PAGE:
If you only have three kettlebells, order them from medium-to-light-to-heavy. If you have more than three, start and finish each round with medium bells and place the other options "inside" those two.

If you don't have any massively heavy kettlebells, do 15 reps with each bell. This will add up fast. For instance, say you have five bells. Do 15 with each. That's one round and it totals 75 reps.

The upside of this variation is that all you need to remember is the number of rounds. Do ten kettlebells for ten reps each and it'll only take 5 rounds to get to 500. Mentally, that will go by fast.

Swing 3

Options 1 and 2 really work well in easing the mental and physical issues that happen when you decide to swing a kettlebell 500 times a day, five days a week, for a month, but this final option can be a program that you do for the rest of your life.

Between sets of swings, you simply add a strength exercise or a mobility/flexibility exercise. I choose from the five fundamental human movements:

  1. Push
  2. Pull
  3. Hinge
  4. Squat
  5. Loaded Carry

I tend to utilize more one-arm work to keep things interesting. Here's a very simple example:

  • 25 Swings
  • One-Arm Press (left)
  • 25 Swings
  • One-Arm Press (right)
  • 25 Swings
  • One-Arm Row (left)
  • 25 Swings
  • One-Arm Row (right)
  • 25 Swings
  • Deadlift Variation
  • 25 Swings
  • Goblet Squat
  • 25 Swings
  • Marching in place with load in left hand (suitcase carry)
  • 25 Swings
  • Marching in place with load in right hand (suitcase carry)
  • 25 Swings
  • Pumps (cobra to downward dog)
  • 25 Swings


There you go: 500 swings plus a nice, basic, full-body workout.

I don't give advice about the number of reps to do between the swings as it really varies. If you want to just do one exercise in-between swings (the original program), you'll find that you need very few reps per round to really feel it.

Also, since swings are hinges, you can certainly drop the hinge movements from the list of fundamental human movements you choose from, but I like a little hinge variation; things like rack or trap-bar deadlifts. Hip thrusts and variations are fine, too.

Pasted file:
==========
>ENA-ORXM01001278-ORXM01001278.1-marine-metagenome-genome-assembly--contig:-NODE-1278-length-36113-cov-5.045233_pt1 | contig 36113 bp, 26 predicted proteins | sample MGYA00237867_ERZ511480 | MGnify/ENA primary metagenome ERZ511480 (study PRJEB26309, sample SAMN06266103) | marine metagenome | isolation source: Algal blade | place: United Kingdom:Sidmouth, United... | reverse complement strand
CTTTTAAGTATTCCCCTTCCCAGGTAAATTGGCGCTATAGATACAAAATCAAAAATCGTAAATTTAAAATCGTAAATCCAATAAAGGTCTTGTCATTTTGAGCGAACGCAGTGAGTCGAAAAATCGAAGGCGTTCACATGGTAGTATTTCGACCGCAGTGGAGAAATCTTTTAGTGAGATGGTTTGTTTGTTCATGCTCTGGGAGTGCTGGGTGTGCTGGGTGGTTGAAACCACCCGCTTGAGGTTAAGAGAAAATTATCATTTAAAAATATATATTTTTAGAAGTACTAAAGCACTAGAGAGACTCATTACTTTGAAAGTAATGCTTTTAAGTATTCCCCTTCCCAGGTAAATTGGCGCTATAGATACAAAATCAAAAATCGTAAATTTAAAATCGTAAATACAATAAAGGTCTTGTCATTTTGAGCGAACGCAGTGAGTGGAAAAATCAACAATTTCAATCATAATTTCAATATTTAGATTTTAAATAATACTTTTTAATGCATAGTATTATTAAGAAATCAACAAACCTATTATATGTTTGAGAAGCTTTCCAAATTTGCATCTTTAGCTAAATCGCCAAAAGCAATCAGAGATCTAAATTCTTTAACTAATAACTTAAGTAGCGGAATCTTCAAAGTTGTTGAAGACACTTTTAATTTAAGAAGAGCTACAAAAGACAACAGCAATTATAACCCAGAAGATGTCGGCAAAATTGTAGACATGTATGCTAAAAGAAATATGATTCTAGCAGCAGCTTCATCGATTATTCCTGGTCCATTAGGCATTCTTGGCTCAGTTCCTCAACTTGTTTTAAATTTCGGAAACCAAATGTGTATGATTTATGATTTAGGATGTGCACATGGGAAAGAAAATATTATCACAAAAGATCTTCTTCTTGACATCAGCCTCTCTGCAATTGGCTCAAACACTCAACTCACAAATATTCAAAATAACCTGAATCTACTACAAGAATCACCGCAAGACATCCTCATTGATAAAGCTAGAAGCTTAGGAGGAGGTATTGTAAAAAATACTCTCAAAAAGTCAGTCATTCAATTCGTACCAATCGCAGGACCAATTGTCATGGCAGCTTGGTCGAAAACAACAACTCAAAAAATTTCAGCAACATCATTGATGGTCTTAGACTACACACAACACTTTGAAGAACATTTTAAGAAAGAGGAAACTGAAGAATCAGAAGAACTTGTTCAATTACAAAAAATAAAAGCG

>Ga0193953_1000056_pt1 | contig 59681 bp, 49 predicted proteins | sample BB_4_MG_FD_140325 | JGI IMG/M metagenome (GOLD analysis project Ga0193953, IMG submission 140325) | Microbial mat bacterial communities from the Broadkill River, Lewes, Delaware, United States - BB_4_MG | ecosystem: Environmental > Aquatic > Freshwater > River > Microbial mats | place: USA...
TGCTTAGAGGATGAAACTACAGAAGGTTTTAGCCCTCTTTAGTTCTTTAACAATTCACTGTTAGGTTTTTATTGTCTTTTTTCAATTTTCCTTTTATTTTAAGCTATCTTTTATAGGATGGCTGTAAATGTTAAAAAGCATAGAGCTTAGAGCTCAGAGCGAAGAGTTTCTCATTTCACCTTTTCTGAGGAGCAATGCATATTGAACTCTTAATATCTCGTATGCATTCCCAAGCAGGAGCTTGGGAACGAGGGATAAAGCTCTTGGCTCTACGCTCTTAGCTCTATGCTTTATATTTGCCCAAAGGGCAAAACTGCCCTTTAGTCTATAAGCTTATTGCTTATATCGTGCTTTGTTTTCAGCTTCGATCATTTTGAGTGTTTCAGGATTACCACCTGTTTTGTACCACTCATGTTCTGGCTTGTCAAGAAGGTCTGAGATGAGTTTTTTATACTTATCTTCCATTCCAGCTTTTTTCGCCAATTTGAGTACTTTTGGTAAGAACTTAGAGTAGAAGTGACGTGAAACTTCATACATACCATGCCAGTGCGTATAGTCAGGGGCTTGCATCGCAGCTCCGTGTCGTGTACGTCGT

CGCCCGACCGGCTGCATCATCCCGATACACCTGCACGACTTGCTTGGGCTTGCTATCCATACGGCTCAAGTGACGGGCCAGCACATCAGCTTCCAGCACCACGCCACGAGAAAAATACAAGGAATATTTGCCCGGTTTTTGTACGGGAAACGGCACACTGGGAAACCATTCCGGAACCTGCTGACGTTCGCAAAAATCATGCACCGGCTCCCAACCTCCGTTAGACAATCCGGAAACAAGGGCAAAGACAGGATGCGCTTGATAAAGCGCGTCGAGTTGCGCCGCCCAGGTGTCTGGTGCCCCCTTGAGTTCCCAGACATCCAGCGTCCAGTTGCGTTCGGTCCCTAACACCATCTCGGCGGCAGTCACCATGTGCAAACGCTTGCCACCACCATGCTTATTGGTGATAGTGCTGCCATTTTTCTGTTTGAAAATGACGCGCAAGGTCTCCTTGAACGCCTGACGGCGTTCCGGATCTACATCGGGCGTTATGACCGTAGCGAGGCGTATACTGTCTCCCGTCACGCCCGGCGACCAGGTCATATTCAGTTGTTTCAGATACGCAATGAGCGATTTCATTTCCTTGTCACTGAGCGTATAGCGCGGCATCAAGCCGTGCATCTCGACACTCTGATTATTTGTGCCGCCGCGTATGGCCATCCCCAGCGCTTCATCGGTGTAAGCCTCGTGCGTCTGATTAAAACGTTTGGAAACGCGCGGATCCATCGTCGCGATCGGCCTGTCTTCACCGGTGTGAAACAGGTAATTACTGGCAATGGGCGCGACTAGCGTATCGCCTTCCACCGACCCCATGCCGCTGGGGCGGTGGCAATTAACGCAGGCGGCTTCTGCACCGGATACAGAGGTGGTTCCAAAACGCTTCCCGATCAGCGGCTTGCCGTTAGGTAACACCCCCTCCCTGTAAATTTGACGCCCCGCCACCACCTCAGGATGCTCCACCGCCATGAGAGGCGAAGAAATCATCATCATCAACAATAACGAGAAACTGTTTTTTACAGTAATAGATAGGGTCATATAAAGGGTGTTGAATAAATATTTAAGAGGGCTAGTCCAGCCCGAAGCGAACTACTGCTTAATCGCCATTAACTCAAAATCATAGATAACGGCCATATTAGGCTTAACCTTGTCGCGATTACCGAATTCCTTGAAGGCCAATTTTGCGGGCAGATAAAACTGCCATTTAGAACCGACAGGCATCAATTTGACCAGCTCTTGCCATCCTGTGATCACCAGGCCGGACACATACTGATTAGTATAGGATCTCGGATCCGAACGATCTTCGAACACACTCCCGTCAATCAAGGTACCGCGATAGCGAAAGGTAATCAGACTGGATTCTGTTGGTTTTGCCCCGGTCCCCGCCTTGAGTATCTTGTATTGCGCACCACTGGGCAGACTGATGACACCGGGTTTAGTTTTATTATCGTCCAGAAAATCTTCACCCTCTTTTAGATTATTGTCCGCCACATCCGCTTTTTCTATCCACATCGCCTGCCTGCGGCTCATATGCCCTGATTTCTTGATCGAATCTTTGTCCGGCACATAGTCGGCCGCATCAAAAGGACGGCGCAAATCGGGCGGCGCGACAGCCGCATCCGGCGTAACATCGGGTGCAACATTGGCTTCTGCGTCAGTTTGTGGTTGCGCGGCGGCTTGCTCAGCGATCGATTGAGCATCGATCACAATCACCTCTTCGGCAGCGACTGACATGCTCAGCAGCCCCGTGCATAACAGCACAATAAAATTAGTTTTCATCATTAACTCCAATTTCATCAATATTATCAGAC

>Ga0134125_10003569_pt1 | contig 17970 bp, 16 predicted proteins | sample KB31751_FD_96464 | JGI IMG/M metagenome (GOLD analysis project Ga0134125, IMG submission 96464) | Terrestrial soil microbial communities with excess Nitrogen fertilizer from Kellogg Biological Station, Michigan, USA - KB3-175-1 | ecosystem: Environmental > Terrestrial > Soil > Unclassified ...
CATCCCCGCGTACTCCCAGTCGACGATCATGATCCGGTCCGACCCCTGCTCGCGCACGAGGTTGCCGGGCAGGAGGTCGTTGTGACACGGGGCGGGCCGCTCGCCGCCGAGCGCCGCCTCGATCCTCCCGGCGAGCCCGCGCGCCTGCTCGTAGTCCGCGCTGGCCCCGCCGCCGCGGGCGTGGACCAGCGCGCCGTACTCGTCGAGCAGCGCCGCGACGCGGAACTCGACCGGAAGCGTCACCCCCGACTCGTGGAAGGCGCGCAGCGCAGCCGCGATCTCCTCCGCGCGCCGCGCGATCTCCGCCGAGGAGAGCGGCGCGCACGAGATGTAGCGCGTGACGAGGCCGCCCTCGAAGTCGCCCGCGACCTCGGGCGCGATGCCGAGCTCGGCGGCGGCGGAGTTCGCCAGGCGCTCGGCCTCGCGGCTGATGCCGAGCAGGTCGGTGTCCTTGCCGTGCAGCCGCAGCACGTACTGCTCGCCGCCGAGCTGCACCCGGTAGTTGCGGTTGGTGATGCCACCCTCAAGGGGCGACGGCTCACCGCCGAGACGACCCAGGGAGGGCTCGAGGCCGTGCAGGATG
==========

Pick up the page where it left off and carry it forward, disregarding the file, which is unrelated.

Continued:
Everything is fine. Again, put in your own movements as appropriate. I like to pick a different group of exercises for each 250-swing round, but a few of them work well going back to back.

Remember, the swing is a hip hinge. Look for maximum hip bend and minimal knee bend. It's not a squat!

  1. Begin in the "Silverback gorilla" position.
  2. Slide the kettlebell back a bit, and vigorously "hike" the bell at your zipper.
  3. Hinge deeply and let the forearms slide through the thighs.
  4. Snap up to a vertical plank position.

There is no start or finish to a correct swing. The vertical plank is a moment to grab the 'bell and toss it back to the zipper. The hinge causes a rebound and we pop back to the plank.

Insure the following:

  1. Glutes clenched
  2. Lats connected to the shoulders
  3. Arms snapped directly in front of the body. Do not let the kettlebell float much higher – grab it and toss it back to your zipper. The kettlebell should not be brought overhead.
  4. The swing should be aggressive, explosive, and attacked with a high tempo.
Dan John is an elite-level strength and weightlifting coach. He is also an All-American discus thrower, holds the American record in the Weight Pentathlon, and has competed at the highest levels of Olympic lifting and Highland Games. Follow Dan John on Facebook